High Health Insurance Costs, High Uninsurance, High Preventable Mortality – New Studies on the U.S. Health System

Health insurance costs for families in the United States have increased by 9% over the past year, according to the Kaiser Family Foundation’s annual employer health benefits survey, released yesterday.

The sharp increase in private health insurance cost, outstripping previous increases, comes on the heels of the U.S. Census reporting an increase in the number of uninsured people to almost 50 million, and a Commonwealth Fund study finding that 84,300 lives could have been saved if the U.S. health care system had improved at the same rate as systems in other countries.

The clear link between high costs, high levels of uninsurance and underinsurance, and high rates of preventable deaths illustrates once again how the right to health is denied to people in the United States. The commodification of health care within a private, for-profit insurance model is accompanied by a complete disregard for health outcomes, which is prevalent even in discussions that deplore cost increases.

The New York Times, for example, offered this dry analysis of the Kaiser survey findings:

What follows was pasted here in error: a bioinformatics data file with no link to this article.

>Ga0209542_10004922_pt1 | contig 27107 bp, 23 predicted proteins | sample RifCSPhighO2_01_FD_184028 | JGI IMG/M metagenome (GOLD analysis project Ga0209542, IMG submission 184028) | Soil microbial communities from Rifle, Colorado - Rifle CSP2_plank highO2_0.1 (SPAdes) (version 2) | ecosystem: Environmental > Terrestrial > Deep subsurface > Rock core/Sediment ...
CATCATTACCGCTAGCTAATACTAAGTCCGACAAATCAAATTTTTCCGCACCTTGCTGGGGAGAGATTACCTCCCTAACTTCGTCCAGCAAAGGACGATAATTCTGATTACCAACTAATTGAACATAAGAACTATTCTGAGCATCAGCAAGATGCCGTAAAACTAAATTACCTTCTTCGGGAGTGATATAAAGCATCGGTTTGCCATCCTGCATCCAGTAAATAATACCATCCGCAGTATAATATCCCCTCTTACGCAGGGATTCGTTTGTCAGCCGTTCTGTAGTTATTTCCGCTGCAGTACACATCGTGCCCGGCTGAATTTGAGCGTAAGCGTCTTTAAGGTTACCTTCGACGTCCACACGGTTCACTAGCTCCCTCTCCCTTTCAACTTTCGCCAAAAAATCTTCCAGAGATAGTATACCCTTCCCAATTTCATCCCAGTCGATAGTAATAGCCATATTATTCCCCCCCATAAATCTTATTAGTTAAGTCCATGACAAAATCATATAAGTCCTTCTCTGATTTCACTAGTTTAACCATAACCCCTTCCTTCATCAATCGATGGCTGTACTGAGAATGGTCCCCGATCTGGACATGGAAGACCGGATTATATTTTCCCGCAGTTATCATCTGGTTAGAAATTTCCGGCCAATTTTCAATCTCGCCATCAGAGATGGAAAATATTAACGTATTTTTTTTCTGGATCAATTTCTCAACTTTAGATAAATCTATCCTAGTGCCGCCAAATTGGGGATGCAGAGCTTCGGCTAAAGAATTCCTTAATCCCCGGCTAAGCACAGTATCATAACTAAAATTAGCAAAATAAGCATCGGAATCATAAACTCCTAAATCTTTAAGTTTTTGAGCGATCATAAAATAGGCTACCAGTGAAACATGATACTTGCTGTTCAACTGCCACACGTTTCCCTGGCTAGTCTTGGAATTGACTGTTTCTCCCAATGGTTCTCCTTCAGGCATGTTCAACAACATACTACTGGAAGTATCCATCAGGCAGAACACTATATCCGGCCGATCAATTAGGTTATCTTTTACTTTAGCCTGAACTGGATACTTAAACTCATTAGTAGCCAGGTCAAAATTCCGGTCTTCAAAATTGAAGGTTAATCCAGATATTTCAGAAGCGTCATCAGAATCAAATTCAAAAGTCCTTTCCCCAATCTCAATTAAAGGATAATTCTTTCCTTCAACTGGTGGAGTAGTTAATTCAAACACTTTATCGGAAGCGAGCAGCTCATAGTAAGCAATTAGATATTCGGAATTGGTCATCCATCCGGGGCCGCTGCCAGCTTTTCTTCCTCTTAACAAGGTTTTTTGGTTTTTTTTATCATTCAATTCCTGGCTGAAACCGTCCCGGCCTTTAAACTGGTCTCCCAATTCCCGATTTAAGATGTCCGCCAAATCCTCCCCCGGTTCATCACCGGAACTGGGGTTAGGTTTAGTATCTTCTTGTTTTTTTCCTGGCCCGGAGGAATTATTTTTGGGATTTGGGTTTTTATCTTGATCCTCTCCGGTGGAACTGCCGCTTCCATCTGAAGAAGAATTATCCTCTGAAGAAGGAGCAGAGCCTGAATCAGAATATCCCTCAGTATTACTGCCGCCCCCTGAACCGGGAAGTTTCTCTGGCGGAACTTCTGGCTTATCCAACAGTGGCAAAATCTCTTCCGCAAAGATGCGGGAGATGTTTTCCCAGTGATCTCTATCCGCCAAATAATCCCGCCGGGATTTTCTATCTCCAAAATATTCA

“Throughout this year, major health insurers have defended higher premiums – and higher profits – saying that their expenses would rise once the economy recovered and people believed they could again afford medical care. The struggling economy will probably keep suppressing demand for medical care, particularly as people pay a larger share of their own medical bills through higher deductibles and co-payments, according to benefits consultants and others. About three-quarters of workers now pay part of the bill when they go see a doctor, and nearly a third have a deductible of at least $1,000 if they have single coverage, up from just one in 10 in 2006, according Kaiser.”

The ‘suppressed demand for health care’ in fact contributes to making the United States “last among 16 high-income, industrialized nations when it comes to deaths that could potentially have been prevented with timely access to effective health care,” according to the Commonwealth Fund study.

Key Findings of the study:

  • Amenable mortality (preventable death) rates were lowest in France, with 55.0 deaths per 100,000 people, followed by Australia (56.9 per 100,000) and Italy (59.9 per 100,000). The highest levels were in the United States, with 95.5 deaths per 100,000 people.
  • Between 1997/98 and 2006/07, levels of amenable mortality fell by 30 percent or more in 10 of the 16 countries; however, the rate in the U.S. fell by only 20.5 percent, the lowest level of decline.
  • If the U.S. had achieved levels of amenable mortality seen in the three best-performing countries, 84,300 fewer people under age 75 would have died in 2006–2007.

The authors conclude, unsurprisingly, that the United States’ poor performance compared with other countries may be attributable to “the lack of universal coverage and high costs of care.”